24 January 2024

'Please don't touch the bats': Warning issued following rise in potential exposure to deadly virus

| Claire Fenwicke
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flying fox

Injured flying foxes should only be handled by wildlife carers who have been vaccinated against the potentially deadly lyssavirus. Photo: ACT Greens.

People have been urged to avoid touching injured or distressed bats unless they want to be exposed to a potentially deadly virus.

The Southern NSW Local Health District (SNSWLHD) issued the warning after seeing an increase in the number of people needing vaccination and post-exposure treatment for lyssavirus this summer.

Six people presented across the area with exposure in December, which may not seem like a lot, but it’s two to three times higher than usual.

It’s also the highest number of people needing treatment since 2017.

Lyssavirus is a close relative of the rabies virus and has been found in species of flying foxes, fruit bats and insect-eating microbats.

The early symptoms of lyssavirus are flu-like, including headache, fever and fatigue. The illness progresses rapidly to paralysis, delirium, convulsions and death, usually within a week or two.

SNSWLHD public health director Alison Nikitas warned people not to attempt to help an injured or distressed bat.

“Lyssavirus can be transmitted from bats to humans through infected saliva from a bite or scratch and can easily be contracted through breaks in the skin,” she said.

“The best way to protect yourself from infection is to leave the handling of the animal to the trained experts. Call your local wildlife rescue group or local veterinarian who can help care for the animal.”

A bat can be infectious without showing any sign of sickness.

Ms Nikitas said while she couldn’t divulge exactly how each person had been exposed, bats stuck in fencing or fruit netting were common.

“People feel sorry for them and try to do the right thing, but you really should be calling a wildlife organisation to deal with them,” she advised.

“Please don’t touch the bats, get someone else [who’s trained] to do it.”

More than 800 flying fox rescues have been recorded in the ACT over the past years, about half due to net entanglement.

ACT Wildlife’s Denise Kay has previously told Region that rescuing the bats can be risky but volunteers are vaccinated against lyssavirus.

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The animals are more active during the summer, but a large number of bats sometimes die due to prolonged exposure to heat or when they’re unable to find enough food.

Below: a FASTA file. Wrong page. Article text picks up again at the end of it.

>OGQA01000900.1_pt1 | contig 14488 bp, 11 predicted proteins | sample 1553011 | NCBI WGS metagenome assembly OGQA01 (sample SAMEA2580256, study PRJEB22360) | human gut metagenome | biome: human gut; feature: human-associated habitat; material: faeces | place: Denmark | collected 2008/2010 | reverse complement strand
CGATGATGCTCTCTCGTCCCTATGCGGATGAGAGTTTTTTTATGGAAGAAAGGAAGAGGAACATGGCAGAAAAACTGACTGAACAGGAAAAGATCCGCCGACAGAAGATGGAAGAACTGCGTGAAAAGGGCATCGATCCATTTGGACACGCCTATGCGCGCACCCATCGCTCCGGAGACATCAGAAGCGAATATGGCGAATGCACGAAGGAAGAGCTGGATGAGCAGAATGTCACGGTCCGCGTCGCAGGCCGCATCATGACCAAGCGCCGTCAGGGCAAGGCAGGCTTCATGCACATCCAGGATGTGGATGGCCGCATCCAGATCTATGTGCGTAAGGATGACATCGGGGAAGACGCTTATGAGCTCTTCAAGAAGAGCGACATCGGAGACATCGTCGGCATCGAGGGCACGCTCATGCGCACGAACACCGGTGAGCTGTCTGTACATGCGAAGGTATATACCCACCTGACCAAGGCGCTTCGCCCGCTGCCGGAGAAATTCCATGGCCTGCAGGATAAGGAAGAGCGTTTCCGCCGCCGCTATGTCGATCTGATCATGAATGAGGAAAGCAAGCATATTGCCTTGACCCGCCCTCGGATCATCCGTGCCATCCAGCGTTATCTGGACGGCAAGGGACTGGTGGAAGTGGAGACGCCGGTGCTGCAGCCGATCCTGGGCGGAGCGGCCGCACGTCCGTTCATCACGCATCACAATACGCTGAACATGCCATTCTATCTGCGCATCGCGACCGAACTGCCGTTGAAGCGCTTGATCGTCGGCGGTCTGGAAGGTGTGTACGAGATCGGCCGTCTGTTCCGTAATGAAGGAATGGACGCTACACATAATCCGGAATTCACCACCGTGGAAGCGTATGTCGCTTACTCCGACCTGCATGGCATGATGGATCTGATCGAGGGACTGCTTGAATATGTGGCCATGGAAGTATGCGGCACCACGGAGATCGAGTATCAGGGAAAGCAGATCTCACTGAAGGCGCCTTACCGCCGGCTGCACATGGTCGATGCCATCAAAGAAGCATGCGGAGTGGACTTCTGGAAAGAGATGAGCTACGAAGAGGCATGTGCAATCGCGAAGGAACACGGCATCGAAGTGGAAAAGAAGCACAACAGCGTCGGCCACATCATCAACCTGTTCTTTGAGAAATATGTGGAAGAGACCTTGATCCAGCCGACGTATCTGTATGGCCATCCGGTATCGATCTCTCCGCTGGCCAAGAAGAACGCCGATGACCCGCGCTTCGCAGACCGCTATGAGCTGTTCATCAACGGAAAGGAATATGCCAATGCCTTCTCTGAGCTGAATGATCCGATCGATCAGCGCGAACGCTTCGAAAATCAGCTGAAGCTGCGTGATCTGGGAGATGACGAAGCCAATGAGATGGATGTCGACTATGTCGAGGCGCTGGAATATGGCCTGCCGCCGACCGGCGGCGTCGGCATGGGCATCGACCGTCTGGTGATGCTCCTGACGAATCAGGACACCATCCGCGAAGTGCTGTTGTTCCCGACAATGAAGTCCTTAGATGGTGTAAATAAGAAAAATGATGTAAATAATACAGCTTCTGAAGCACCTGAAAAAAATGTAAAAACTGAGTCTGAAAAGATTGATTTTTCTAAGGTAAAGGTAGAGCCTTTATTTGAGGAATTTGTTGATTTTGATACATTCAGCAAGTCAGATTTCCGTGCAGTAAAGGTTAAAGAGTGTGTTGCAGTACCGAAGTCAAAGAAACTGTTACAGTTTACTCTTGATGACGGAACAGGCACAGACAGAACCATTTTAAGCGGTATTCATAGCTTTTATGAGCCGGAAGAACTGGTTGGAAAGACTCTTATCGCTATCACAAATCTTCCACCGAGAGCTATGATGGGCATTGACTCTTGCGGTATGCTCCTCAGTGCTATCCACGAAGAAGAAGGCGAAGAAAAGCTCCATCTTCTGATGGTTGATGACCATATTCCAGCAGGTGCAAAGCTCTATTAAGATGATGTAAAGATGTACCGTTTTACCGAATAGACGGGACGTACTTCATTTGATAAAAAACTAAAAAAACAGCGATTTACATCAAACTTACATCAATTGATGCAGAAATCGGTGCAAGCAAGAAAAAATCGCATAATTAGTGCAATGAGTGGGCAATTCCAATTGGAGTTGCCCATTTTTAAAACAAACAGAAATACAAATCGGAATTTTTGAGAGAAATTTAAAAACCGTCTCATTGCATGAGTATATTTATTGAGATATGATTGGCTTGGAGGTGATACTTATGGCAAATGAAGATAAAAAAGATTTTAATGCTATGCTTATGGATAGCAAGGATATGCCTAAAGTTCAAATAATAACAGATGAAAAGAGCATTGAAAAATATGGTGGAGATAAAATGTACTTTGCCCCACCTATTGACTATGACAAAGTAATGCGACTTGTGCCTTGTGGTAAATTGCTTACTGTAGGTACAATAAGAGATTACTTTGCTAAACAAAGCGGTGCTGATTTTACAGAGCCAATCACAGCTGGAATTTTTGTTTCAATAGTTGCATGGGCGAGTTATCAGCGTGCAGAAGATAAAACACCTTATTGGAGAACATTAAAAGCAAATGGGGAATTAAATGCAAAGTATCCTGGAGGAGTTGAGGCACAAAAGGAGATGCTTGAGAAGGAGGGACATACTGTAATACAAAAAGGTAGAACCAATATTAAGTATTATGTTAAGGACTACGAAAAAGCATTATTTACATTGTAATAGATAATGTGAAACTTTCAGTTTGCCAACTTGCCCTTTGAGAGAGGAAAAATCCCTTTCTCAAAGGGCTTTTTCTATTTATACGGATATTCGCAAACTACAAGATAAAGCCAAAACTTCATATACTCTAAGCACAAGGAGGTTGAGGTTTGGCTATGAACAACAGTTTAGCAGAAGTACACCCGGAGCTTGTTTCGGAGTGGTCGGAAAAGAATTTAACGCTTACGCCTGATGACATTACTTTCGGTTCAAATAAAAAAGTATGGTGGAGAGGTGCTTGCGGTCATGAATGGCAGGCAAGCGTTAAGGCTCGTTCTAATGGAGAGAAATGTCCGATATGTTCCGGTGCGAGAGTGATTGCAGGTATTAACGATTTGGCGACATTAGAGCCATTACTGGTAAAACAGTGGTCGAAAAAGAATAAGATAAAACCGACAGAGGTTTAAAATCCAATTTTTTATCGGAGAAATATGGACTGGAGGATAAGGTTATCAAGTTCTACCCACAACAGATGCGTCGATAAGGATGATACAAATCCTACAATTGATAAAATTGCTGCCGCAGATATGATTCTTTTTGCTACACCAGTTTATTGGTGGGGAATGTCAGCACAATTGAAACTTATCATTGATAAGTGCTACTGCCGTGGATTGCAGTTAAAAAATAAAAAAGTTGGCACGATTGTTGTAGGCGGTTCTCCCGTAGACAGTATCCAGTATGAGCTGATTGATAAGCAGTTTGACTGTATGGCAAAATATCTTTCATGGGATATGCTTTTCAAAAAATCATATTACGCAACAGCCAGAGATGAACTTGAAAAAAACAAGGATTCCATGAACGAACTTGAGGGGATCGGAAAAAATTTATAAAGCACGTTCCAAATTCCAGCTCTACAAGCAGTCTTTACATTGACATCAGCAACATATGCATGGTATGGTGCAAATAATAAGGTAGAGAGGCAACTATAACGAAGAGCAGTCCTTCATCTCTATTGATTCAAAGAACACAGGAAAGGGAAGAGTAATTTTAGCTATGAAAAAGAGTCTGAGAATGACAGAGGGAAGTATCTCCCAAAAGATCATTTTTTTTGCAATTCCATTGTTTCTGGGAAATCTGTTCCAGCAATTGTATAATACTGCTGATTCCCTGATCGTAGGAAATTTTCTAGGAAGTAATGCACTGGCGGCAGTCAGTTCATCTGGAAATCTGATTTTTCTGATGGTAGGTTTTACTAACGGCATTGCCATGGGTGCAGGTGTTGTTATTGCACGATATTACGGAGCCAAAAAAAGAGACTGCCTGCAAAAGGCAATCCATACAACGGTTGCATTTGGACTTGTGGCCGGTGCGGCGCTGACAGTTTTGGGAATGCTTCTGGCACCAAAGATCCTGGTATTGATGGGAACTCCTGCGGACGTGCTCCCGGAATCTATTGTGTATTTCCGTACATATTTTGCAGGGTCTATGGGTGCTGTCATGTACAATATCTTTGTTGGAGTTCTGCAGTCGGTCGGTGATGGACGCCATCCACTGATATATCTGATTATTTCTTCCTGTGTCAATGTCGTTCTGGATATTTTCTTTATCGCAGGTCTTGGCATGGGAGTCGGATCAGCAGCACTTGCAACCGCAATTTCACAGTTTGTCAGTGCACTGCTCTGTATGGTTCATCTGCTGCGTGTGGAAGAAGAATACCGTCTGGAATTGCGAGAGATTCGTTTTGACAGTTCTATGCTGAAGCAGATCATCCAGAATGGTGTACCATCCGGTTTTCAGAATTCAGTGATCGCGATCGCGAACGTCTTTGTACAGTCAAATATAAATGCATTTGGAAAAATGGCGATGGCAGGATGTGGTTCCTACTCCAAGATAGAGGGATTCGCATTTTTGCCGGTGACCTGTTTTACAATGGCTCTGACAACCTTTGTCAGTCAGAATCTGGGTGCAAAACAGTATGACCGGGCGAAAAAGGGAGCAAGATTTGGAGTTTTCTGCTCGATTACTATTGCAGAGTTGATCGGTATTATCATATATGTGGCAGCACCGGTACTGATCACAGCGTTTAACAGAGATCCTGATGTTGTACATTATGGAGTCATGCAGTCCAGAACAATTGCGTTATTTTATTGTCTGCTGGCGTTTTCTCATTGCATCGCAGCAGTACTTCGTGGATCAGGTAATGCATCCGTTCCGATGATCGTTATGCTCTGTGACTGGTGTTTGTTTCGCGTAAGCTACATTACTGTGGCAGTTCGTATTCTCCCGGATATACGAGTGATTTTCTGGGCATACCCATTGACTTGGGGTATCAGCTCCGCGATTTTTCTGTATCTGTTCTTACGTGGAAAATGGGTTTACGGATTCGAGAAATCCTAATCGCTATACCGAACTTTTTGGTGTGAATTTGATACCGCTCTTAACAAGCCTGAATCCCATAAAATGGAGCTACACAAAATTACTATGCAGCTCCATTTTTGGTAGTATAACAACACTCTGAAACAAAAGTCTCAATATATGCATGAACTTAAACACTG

Bat populations can be found anywhere, including in Canberra and on the South Coast.

The Eurobodalla Shire Council area currently has three known grey-headed flying fox camps at Catalina Golf Course, Tuross Head and a new camp in bushland at Moruya Riverside Park near Ryans Creek.

The Catalina camp has about 600 bats, the Tuross Head camp was established in December and has around 200 bats, while the Moruya camp has about 2500 individuals and includes mums with young.

Council environmental services manager Deb Lenson said the number of bats being seen in the region at the moment was quite small.

“They’re very important for the pollination of native forests, and we haven’t seen [large numbers] for quite a while due to the lack of food sources and the bushfires,” she said.

The Moruya camp has been set up in a spot that was the focus of a regeneration program a few years ago, where school kids helped plant new vegetation and bring the area back to life.

“I’m quite pleased that a native animal species is now utilising the area as a camp … I think we’re very lucky to have these animals,” Ms Lenson said.

People are encouraged to let council know if they discover a camp where the bats come to roost at night. They do travel long distances during the day to find food.

Grey-headed flying foxes are also known to camp at the Water Gardens in Batemans Bay, near the Moruya Showground, Moruya Heads and Narooma.

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If you or someone you know has been bitten or scratched by a bat – no matter how minor the injury – immediately wash the wound with soap and water for at least 15 minutes.

An antiseptic solution that contains anti-virus action should then be applied before heading to a doctor or emergency department for further advice and treatment as soon as possible.

NSW Public Health Units will work with your doctor to assess the risk and organise, when needed, for post-exposure treatment for rabies.

“The post-exposure treatment is crucial for people bitten or scratched by bats because there is no effective treatment once the symptoms of Australian bat lyssavirus commence,” an SNSWLHD statement explained.

Contact or exposure to bat faeces, urine or blood does not pose a risk of exposure to lyssavirus, nor does living, playing or walking near bat roosting areas as long as bats are not handled.

If you see an injured animal in Canberra, call ACT Wildlife on 0432 300 033. If you’re in NSW, you can find the closest licenced wildlife rehabilitation officer online.

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